In my desire, therefore, of the common salvation, but especially of your Highness’s everlasting welfare, I have endeavoured to extract out of the chaos of endless controversies the old practice of true piety, which flourished before those controversies were hatched; which my poor labours, in a short while, now come forth again under the gracious protection of your Highness’s favour, and by their entertainment seem not to be altogether unwelcome xxxivto the church of Christ. If to be pious has in all ages been held the truest honour, how much more honourable is it, in so impious an age, to be the true patron and pattern of piety? Piety made David, Solomon, Jehoshaphat, Hezechias, Josias, Zerubbabel, Constantine, Theodosius, Edward the VI., Queen Elizabeth, Prince Henry, and other religious princes, to be so honoured, that their names, since their deaths, smell in the church of God like a precious ointment, and their remembrances are sweet as honey in all mouths, and as music at a banquet of wine; whereas the lives of others, who have been godless and irreligious princes, do rot and stink in the memory of God’s people—and what honour is it for great men to have great titles on earth, when God counts their names unworthy to be written in his book of life in heaven?

It is piety that embalms a prince’s good name, and makes his face to shine before men, and glorifies his soul among angels. For as the face of Moses, by often talking with God, shined in the eyes of the people, so by frequent praying, which is our talking with God, and hearing the word, which is God speaking unto us, we shall be changed from glory to glory, by the Spirit of the Lord, to the image of the Lord. And seeing this life is uncertain to all, especially to princes, what argument is more fit both for princes and people to study, than that which teacheth sinful man to deny himself by mortifying his corruptions, that he may enjoy Christ, the author of his salvation—to renounce these false and momentary pleasures of the world, that he may attain to the true and eternal joys of heaven—and to make them truly honourable before God in piety, who are now only honourable before men in vanity? What charges soever we spend in earthly vanities, for the most part they either die before us, or we shortly die after xxxvthem; but what we spend, like Mary, in the practice of piety, shall remain our true memorial for ever. For piety hath the promise of this life, and of that which shall never end; but without piety there is no internal comfort to be found in conscience,77Principibus ad salutem sola satis vera est pietas, absque illâ vero, nihil est vel exercitus vel imperatoris fortitudo, vel apparatus reliquus.—Zozom. Eccles. Hist. lib. 9, cap. 1. nor external peace to be looked for in the world, nor any eternal happiness to be hoped for in heaven. How can piety but promise to herself a zealous patron of your Highness, being the sole son and heir of so gracious and great a monarch, who is not only the defender of the faith by title, but also a defender of the faith in truth, as the Christian world hath taken notice, by his learned confuting of Bellarmine’s overspreading heresies, and his suppressing in the blade of Vorstius’s Athean blasphemies? And how easy it is for your Highness to equal, if not exceed, all that were before you, in grace and greatness, if you do but set your heart to seek and to serve God, considering how religiously your Highness hath been educated by godly and virtuous governors and tutors;88The Honourable Sir Robert Cary, Knight, and the religious Lady Gary, his wife. Mr. Thomas Murray. Sir James Fullerton. The gracious Archbishop of Canterbury, G. A. as also that you live in such a time, wherein God’s providence, and the King’s religious care, hath placed over this church, to the unspeakable comfort thereof, another venerable Jehoiada, that doth good in our Israel both towards God and towards his house; of whom your Highness at all times, in all doubts, may learn the sincerity of religion, for the salvation of your inward soul, and the wisest counsel for the direction of your outward state. And to excite you the rather to the zealous practice of divine piety, often suppose with yourself, that xxxviyour Highness hears your religious father James speaking unto you, as sometimes holy David spake to his son Solomon: and thou Charles my son know thou the God of thy father, and serve him with a perfect heart, and with a willing mind; for the Lord searcheth all hearts, and understandeth all the imaginations of the thoughts: if thou seek him, he will be found of thee; but if thou forsake him, he will cast thee off for ever.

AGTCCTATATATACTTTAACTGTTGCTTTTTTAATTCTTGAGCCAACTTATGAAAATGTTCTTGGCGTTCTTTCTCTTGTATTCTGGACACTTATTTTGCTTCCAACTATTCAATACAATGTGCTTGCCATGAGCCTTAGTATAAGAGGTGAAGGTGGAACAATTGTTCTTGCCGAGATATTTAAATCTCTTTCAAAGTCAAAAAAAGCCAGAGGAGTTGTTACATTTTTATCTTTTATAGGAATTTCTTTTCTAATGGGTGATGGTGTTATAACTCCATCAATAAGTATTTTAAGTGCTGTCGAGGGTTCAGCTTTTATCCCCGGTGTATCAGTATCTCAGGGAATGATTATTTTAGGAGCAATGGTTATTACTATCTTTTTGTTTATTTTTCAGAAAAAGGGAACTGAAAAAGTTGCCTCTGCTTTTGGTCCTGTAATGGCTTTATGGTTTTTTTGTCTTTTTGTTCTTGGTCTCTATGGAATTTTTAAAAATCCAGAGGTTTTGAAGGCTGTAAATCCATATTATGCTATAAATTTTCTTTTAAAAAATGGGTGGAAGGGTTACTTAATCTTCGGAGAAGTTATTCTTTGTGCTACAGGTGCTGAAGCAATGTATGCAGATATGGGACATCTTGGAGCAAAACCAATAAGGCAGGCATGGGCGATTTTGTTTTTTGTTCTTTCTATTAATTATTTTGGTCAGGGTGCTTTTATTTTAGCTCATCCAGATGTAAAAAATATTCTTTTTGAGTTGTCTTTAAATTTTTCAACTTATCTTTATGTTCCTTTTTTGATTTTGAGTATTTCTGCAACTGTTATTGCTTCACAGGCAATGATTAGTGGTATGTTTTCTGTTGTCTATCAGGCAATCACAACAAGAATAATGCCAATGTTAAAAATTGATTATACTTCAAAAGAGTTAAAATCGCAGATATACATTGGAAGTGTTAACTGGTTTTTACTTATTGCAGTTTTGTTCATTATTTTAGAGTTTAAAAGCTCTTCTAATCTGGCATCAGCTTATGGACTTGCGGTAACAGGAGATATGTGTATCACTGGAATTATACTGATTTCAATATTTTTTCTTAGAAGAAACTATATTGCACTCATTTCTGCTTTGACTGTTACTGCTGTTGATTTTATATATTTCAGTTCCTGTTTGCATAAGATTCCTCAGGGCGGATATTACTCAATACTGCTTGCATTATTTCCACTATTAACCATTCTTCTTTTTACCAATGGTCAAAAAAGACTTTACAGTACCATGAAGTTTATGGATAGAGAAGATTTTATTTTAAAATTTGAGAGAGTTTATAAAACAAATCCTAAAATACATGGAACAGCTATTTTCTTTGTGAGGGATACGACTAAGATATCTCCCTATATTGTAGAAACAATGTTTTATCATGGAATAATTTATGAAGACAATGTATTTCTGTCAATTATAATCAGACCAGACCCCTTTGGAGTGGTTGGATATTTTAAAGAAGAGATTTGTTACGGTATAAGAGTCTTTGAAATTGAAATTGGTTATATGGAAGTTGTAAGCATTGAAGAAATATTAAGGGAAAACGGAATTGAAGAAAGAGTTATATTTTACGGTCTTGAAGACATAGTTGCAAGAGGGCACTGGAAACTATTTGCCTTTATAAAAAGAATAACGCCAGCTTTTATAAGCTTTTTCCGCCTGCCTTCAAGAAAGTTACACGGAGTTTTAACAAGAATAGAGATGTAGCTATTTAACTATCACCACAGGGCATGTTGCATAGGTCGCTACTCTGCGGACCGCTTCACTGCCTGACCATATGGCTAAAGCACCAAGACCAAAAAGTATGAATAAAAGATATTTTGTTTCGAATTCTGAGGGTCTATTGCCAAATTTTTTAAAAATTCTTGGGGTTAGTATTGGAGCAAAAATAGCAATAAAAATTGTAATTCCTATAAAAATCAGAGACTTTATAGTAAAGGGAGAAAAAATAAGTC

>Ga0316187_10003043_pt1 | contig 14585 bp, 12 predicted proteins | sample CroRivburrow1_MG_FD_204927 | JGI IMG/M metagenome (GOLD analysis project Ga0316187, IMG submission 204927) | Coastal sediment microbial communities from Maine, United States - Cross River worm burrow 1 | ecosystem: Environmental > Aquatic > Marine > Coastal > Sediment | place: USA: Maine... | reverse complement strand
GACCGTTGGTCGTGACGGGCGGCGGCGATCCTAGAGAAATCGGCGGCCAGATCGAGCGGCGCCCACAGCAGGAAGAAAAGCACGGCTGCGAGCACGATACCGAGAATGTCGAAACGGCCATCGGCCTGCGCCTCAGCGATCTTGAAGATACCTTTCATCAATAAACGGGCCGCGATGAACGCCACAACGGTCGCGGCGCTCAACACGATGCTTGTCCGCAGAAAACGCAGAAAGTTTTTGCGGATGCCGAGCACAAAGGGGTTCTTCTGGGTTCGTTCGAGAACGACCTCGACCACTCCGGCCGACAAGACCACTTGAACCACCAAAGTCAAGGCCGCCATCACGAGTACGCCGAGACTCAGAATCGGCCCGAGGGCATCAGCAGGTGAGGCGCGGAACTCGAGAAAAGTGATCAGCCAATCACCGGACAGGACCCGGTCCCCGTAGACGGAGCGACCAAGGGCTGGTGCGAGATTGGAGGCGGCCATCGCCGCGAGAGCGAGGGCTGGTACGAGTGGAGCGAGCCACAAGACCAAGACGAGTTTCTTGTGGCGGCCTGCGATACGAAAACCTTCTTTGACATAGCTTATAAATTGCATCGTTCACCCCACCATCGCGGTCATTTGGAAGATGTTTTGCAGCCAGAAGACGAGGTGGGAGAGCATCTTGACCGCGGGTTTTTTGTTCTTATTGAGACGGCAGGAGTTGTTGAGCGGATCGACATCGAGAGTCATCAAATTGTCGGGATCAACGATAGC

To help you the better to seek and serve this God Almighty, who must be your chief protector in life, and only protector in death, I here once again, on my bended knees, offer my old mite new stamped into your Highness’s hands; daily, for your Highness, offering up unto the Most High my humblest prayers, that as you grow in age and stature, so you may, like your master Christ, increase in wisdom and favour with God and all good men. This suit will I never cease. In all other matters I will ever rest,

Your Highness’s humble servant,

during life to be commanded,